For example, if you are trying to decide between an 8x or 10x, an animal or person will appear ten times larger through the 10x binocular than with your normal eyesight. Or eight times larger with the 8x and so on.
Let’s simplify it even more. You’re standing at the edge of a 100-yard clearing. You’re looking at a tree line at the opposite end of the clearing. With a 10x power binocular, the trees will appear as if you’re only 10 yards versus what the tree line would look like with your unaided eye. Basically teleporting you 90 yards closer for a more detailed look.
The clear majority of binoculars use a center focus system. The main focus wheel is set on the bridge between the two oculars and moves them symmetrically. With center focusing, many manufacturers will have a dioptric adjustment dial on one of the eyepieces to fine-tune the focus to match individual optical prescriptions. The dioptric correction amount is decided by each manufacturer, usually by model, and can be on the left or right eye, or both. Certain models have the dioptric correction integrated into the center focusing mechanism.
First ensure that you have the appropriate IPD Distance:
Widen or narrow the binocular by pulling outwards or pushing inwards on the barrels to produce a single, complete field of view, the right amount , and a correct holding position. You’ll know you have all these things when it’s comfy to hold up to your eyes, you see one complete, round circle of vision, and the entire field of view is intact.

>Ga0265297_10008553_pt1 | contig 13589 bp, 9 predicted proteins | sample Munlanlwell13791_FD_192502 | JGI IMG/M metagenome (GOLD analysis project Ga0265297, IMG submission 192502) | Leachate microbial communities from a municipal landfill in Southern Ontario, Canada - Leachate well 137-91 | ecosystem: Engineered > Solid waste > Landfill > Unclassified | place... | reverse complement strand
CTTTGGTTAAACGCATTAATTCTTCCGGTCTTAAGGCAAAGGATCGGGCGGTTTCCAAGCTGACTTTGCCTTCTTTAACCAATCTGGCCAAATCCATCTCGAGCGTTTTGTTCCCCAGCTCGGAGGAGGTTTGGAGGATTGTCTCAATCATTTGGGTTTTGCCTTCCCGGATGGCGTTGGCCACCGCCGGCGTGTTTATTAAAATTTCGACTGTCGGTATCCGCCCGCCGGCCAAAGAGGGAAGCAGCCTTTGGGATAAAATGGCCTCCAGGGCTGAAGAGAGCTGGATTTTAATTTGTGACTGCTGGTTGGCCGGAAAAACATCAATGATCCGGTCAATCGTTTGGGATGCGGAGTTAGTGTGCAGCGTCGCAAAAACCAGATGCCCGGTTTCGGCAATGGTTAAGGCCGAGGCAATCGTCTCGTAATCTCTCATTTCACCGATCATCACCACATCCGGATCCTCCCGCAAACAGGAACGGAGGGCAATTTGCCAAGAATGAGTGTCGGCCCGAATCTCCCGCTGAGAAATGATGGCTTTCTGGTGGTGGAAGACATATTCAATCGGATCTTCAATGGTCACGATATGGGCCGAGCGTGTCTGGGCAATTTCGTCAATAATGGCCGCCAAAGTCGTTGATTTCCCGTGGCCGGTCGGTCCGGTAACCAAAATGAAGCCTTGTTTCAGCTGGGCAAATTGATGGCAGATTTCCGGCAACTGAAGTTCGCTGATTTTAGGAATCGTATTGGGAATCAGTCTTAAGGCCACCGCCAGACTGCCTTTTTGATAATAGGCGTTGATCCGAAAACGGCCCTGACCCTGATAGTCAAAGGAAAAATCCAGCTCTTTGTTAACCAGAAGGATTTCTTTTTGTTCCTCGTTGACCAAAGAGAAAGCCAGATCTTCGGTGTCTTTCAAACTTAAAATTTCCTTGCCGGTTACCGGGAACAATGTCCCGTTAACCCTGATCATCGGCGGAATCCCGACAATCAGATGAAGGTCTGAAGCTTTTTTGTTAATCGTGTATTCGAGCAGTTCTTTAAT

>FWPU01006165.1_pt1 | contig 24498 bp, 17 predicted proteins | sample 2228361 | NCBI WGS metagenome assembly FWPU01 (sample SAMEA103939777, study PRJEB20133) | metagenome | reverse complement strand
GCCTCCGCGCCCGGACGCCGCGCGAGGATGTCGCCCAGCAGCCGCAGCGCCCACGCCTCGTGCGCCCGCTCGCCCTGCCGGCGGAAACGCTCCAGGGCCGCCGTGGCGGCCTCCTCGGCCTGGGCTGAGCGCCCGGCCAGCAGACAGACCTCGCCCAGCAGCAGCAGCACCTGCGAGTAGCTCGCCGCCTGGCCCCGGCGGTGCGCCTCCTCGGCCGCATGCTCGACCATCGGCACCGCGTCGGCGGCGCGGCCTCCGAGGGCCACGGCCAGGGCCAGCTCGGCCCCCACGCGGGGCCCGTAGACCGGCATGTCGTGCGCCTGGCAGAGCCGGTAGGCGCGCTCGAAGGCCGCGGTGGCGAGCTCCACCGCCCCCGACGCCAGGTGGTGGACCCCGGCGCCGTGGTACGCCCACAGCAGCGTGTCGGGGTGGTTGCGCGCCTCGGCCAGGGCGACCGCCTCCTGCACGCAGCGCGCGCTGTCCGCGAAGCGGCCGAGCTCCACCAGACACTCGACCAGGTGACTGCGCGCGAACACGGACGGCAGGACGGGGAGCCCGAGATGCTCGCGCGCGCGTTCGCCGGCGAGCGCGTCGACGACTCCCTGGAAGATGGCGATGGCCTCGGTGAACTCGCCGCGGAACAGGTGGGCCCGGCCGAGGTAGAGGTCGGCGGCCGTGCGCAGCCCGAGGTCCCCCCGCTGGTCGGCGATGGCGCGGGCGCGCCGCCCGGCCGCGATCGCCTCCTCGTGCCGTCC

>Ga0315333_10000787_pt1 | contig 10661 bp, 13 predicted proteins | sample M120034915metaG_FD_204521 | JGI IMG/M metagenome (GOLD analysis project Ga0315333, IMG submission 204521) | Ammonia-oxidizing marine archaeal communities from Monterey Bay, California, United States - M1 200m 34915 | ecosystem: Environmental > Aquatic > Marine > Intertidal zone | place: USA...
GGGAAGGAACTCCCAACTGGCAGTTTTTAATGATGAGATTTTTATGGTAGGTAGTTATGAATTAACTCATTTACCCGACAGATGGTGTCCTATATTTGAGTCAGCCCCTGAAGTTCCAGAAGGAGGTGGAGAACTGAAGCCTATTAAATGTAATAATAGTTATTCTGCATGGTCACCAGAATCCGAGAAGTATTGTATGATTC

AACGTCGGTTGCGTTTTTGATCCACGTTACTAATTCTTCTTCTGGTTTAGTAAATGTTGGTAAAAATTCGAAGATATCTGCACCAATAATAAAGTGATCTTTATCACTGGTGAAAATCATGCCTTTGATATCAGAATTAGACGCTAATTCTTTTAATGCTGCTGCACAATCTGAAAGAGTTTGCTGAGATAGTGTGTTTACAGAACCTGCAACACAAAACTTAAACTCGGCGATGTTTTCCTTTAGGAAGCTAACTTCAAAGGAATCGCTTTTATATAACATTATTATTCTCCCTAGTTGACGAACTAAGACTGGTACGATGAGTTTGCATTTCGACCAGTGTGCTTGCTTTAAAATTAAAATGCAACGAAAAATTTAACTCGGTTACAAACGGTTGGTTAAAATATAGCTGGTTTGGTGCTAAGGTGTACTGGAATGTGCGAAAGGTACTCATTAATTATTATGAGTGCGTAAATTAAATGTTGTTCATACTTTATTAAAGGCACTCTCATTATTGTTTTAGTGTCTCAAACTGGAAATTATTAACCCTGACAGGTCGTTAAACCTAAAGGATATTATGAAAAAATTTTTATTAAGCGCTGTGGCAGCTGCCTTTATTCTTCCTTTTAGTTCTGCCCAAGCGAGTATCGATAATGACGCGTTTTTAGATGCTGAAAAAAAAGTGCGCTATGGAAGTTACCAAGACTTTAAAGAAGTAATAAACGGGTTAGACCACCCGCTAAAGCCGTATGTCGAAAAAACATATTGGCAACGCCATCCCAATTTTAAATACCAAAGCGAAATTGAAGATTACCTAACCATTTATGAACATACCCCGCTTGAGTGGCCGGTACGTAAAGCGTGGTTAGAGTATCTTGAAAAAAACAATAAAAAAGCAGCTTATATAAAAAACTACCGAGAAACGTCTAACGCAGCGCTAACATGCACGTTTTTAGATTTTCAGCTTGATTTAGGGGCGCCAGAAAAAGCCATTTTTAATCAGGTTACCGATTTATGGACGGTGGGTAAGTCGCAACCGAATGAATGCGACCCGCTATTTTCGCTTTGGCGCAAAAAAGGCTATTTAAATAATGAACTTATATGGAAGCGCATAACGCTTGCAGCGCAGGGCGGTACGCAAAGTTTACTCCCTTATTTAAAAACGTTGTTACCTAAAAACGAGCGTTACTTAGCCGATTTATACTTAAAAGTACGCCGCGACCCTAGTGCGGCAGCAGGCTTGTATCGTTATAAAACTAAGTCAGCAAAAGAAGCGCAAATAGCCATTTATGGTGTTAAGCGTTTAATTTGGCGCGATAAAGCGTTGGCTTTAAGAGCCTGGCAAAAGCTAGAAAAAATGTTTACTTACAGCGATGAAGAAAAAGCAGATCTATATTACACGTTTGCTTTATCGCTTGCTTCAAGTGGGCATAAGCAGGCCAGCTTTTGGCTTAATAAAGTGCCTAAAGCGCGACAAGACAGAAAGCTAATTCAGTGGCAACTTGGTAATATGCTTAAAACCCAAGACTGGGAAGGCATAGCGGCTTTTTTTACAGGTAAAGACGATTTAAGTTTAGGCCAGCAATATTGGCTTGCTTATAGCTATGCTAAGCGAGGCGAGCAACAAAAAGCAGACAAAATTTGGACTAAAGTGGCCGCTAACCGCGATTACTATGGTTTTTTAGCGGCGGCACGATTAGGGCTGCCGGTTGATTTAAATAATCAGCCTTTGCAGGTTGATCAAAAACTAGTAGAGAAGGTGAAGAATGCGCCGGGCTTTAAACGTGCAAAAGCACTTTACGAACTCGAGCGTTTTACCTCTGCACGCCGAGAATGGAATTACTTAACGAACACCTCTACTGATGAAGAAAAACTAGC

How Much Eye Relief is Ideal?
Glasses-wearers will want around 16 mm – 18 mm for sufficient eye relief.
For non-glasses wearers, this is a nice enough distance to not have to dig your eyes into the eyepieces.
For glasses-wearers, you’re going to notice the more forgiving distance for your lenses as well as still be able to retain a full field of view.
- Short eye relief is anywhere between 9-13 mm.
- Mid-range eye relief is anywhere between 14-16 mm.
- Long eye relief is any distance above 17 mm.
Look through the binoculars and pick out a mid to long distance, stationary target.
Here, you can either just close your right eye or block out the right objective lens.
Looking only through your left eye or the left eyepiece of the binocular, look at your target and use the center focus to bring the image into focus. Aim for a sharp, crisp, and clear view. When you’ve got it, you’ve now focused it for your left eye.
Now, simply close your left eye.
Looking only through your right eye or the right eyepiece of the binocular, look at your target and use the diopter to bring the image into focus. Don’t touch the center focus knob at all. Just keep rotating the diopter until you’ve got the sharpest image possible.
You might also want to take note of the setting on the scale once you’ve done this. It might help you to go back to this setting if it’s ever been changed. You’ve now focused the binocular for your right eye also.
The result should be a brilliantly sharp, clear, and crisp image of your target since the binoculars have now been calibrated for each eye.
Tips to Calibrating the Center Focus
TIP 1: Don’t be afraid to fiddle around with the center focus or the diopter if you feel you need better image quality.
TIP 2: Remember that the center focus adjusts for the left eyepiece and the diopter adjusts for the right eyepiece.
TIP 3: Always start with focusing your binoculars with the left side and the center focus knob first. If you try to reverse the process by starting with the right side first, you won’t be able to achieve the sharpest images possible.